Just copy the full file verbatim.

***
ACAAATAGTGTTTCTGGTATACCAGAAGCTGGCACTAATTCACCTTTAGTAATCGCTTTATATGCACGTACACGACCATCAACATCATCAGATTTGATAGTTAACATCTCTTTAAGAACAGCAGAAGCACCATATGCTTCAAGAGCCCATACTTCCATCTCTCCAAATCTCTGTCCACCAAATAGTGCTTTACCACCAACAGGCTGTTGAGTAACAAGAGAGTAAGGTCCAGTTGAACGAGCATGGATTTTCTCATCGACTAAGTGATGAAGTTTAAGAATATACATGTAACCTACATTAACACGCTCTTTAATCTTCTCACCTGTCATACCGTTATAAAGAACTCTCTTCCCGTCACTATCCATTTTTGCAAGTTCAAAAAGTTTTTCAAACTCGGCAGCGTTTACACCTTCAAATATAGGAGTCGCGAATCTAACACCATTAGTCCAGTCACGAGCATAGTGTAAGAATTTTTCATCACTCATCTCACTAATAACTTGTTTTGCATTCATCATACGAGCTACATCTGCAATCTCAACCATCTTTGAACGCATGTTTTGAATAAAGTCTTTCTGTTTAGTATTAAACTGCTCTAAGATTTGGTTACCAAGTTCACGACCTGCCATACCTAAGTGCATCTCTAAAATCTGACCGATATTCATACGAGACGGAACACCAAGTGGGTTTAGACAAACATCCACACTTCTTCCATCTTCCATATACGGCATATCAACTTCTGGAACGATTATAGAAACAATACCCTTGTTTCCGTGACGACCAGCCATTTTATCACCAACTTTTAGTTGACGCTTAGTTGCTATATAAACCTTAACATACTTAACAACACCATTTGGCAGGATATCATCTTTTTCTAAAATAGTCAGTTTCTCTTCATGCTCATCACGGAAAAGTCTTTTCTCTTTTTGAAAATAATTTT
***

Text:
ACAAATAGTGTTTCTGGTATACCAGAAGCTGGCACTAATTCACCTTTAGTAATCGCTTTATATGCACGTACACGACCATCAACATCATCAGATTTGATAGTTAACATCTCTTTAAGAACAGCAGAAGCACCATATGCTTCAAGAGCCCATACTTCCATCTCTCCAAATCTCTGTCCACCAAATAGTGCTTTACCACCAACAGGCTGTTGAGTAACAAGAGAGTAAGGTCCAGTTGAACGAGCATGGATTTTCTCATCGACTAAGTGATGAAGTTTAAGAATATACATGTAACCTACATTAACACGCTCTTTAATCTTCTCACCTGTCATACCGTTATAAAGAACTCTCTTCCCGTCACTATCCATTTTTGCAAGTTCAAAAAGTTTTTCAAACTCGGCAGCGTTTACACCTTCAAATATAGGAGTCGCGAATCTAACACCATTAGTCCAGTCACGAGCATAGTGTAAGAATTTTTCATCACTCATCTCACTAATAACTTGTTTTGCATTCATCATACGAGCTACATCTGCAATCTCAACCATCTTTGAACGCATGTTTTGAATAAAGTCTTTCTGTTTAGTATTAAACTGCTCTAAGATTTGGTTACCAAGTTCACGACCTGCCATACCTAAGTGCATCTCTAAAATCTGACCGATATTCATACGAGACGGAACACCAAGTGGGTTTAGACAAACATCCACACTTCTTCCATCTTCCATATACGGCATATCAACTTCTGGAACGATTATAGAAACAATACCCTTGTTTCCGTGACGACCAGCCATTTTATCACCAACTTTTAGTTGACGCTTAGTTGCTATATAAACCTTAACATACTTAACAACACCATTTGGCAGGATATCATCTTTTTCTAAAATAGTCAGTTTCTCTTCATGCTCATCACGGAAAAGTCTTTTCTCTTTTTGAAAATAATTTT